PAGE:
Scandal's Joshua Malina speaks at NU

    Northwestern Hillel hosts actor Joshua Malina as their speaker for the second time in 11 years. Communication senior Harry Wood moderates the discussion with Malina.

    Photo by Charlotte Hu / North by Northwestern

    With only a week left before the 2016 presidential election, Northwestern Hillel welcomed a well-known politician to campus – albeit a fictional one. Actor Joshua Malina, most prominently known for his roles in The West Wing and Scandal, spoke to a group of students in Cahn Auditorium Tuesday night about his acting career, on-set pranks and the political role of celebrity.

    Structured as a conversation between Malina and Communication senior Harry Wood, the event maintained a light tone, especially when discussing Malina’s journey as an actor. Although he quickly became known for his work in Aaron Sorkin dramas, his first steps into the acting community were not so glamorous.

    “I did a few episodes of this educational TV show called Family Album, U.S.A.,” he said. “I think it played in parts of Asia in the idea that it could teach people English ... the production value was pretty terrible.”

    At his mother’s prodding, Malina said he decided to reach out Sorkin, who he vaguely knew through his cousins, and had attended school with. Sorkin invited him to play poker, they became friends, and soon after, he auditioned for Sorkin’s play A Few Good Men, where he got his first big break. To Malina’s good fortune, it was not the only Sorkin role he would play; he was later cast in his critically-acclaimed drama, The West Wing.

    “I remember reading that Rob Lowe, who played Sam Seaborn, was thinking about leaving The West Wing and I immediately wrote an email to Aaron, just completely and utterly shameless,” Malina said. “I wrote, ‘I just read this thing in Variety, I don’t know if it’s true or not, but if it is – just a pitch – how about someone who’s less good looking and less famous who’s willing to work for less money?’”

    While Sorkin later suggested he had Malina in mind for a role on the show all along, Malina said he believes the email planted the seed for what would become the character Will Bailey, written specifically for Malina to play. He co-starred on the show until 2006.

    Currently, Malina co-stars on the hit ABC television show Scandal, produced by Shonda Rhimes. He said that both Sorkin and Rhimes stand out in the industry due to the personal connections they form with their actors and staff.

    “One of the really, really sweet things about working for people like Shonda and Aaron is that they are both good people who care about the people who work for them and who, in a serial fashion, hirer the same people,” Malina said.

    “Shonda calls it a ‘no-asshole policy’ and on occasion, I’ve been asked how I slipped in,” he joked.

    According to Malina, he is a serial prankster on set. When Scandal actors leave their phones unlocked, he is known to access their Twitter accounts and tweet “I’m horny,” much to the surprise of fans – and the dismay of his colleagues.

    “In an emergency situation, if I needed a phone, nobody would give one to me,” he laughed.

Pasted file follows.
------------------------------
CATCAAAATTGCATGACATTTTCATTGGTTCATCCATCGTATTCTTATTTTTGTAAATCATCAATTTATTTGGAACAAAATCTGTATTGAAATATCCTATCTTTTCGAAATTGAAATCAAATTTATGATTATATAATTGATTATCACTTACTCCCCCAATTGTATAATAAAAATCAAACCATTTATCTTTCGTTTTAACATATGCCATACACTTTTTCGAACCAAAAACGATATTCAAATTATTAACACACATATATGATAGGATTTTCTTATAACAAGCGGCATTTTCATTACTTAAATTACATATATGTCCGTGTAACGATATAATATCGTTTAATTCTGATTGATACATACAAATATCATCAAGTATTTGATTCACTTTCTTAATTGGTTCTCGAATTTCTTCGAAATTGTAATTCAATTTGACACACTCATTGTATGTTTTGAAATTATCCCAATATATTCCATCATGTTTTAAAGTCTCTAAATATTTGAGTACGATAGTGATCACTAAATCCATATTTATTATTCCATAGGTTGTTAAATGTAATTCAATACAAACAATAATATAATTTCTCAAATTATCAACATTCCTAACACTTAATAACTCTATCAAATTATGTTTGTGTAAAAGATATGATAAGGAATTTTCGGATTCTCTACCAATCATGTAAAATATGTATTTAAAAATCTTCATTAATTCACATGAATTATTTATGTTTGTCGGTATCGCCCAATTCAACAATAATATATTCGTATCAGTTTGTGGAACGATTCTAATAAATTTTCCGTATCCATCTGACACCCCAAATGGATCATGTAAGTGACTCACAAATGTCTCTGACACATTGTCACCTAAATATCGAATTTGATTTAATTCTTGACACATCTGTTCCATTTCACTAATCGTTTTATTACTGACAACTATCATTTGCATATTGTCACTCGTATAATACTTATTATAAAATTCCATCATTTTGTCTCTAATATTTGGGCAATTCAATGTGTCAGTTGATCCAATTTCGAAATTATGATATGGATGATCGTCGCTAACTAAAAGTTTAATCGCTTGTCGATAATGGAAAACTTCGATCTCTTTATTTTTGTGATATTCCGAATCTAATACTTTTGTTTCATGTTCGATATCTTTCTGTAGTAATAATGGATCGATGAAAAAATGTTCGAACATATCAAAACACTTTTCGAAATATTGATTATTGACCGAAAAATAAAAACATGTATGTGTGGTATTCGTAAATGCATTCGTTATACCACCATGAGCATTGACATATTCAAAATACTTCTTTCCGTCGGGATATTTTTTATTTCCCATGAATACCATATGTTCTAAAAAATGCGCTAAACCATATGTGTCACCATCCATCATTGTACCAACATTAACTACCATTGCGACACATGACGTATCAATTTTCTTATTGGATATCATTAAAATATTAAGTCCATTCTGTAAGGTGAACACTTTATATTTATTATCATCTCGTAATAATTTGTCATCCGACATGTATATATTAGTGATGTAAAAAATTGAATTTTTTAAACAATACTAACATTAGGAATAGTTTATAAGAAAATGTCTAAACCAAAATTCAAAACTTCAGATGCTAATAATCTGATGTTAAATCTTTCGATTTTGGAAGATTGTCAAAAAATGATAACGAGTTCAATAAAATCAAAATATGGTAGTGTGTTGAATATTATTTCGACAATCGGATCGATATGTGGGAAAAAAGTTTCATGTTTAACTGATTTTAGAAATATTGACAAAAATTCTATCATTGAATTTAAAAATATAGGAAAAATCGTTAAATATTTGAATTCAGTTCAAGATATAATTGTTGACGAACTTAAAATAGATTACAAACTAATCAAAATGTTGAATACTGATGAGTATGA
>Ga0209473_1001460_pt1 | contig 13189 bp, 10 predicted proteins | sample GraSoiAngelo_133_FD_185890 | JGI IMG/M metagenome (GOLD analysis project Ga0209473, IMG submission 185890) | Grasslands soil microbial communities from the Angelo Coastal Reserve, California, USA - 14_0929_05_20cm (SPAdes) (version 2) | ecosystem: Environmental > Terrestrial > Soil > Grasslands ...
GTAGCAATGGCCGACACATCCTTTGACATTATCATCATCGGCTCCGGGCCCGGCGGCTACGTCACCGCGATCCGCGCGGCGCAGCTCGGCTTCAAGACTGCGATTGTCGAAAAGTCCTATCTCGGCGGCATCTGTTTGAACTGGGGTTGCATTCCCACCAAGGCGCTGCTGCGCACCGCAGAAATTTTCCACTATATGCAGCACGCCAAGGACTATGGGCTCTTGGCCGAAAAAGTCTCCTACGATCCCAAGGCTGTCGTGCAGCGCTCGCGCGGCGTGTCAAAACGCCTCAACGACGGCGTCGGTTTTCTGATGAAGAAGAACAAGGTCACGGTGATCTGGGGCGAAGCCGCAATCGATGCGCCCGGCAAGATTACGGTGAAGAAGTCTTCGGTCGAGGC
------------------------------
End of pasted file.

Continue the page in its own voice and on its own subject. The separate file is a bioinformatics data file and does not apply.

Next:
Wood had a joke of his own for the star. Taking out his phone, the Communication senior pulled up Scandal fan fiction and traded lines back and forth with Malina, Wood reading for protagonist Olivia Pope and Malina playing his own character, David Rosen.

    Malina’s playfulness throughout delighted the crowd.

    “I thought it was incredible,” said Weinberg sophomore Estie Gelman after the event. “He was even funnier than I thought he was going to be.”

    As the evening drew to a close, however, the conversation took on a slightly more serious tone as Malina discussed the election and his engagement in political issues.

    “I’ve always taken a pretty dark view of actors who are constantly giving their opinions as if we should care because they’re an actor,” Malina said – but there’s an also an upside when it comes to important issues.

    In 2001, he was invited to appear as a celebrity guest at a rally for Israel by the Jewish Federation of Los Angeles. Although he said the event was pretty apolitical, there were not any other prominent Jewish entertainers in attendance, which he found problematic.

    “I started to realize there are some things that I care about and I don’t want to be one of these guys who’s like, ‘Hey, you should listen to me. I was on Sports Night,” Malina said. “I do try to be careful recognizing that in the end, I’m just a person with an opinion.”

    But still, he said, as an actor, there are sometimes opportunities to use your voice for good.

    “If people are going to listen or want to hear what I have to say, I just try to be measured,” he said.

    Ethan Cohen, a Medill senior who helped organized the event, said that Malina’s activism is one of the reasons Hillel brought him to campus.

    “We’re interested in the Jewish connection when we have these speaker events, and he’s someone who’s very vocal and very passionate about his Judaism and how that relates to his life and work,” Cohen said.

    Malina can be heard on The West Wing Weekly podcast, and will next be seen in the Warren Beatty film Rules Don’t Apply.

    Editor’s note: Ethan Cohen previously contributed to North by Northwestern.


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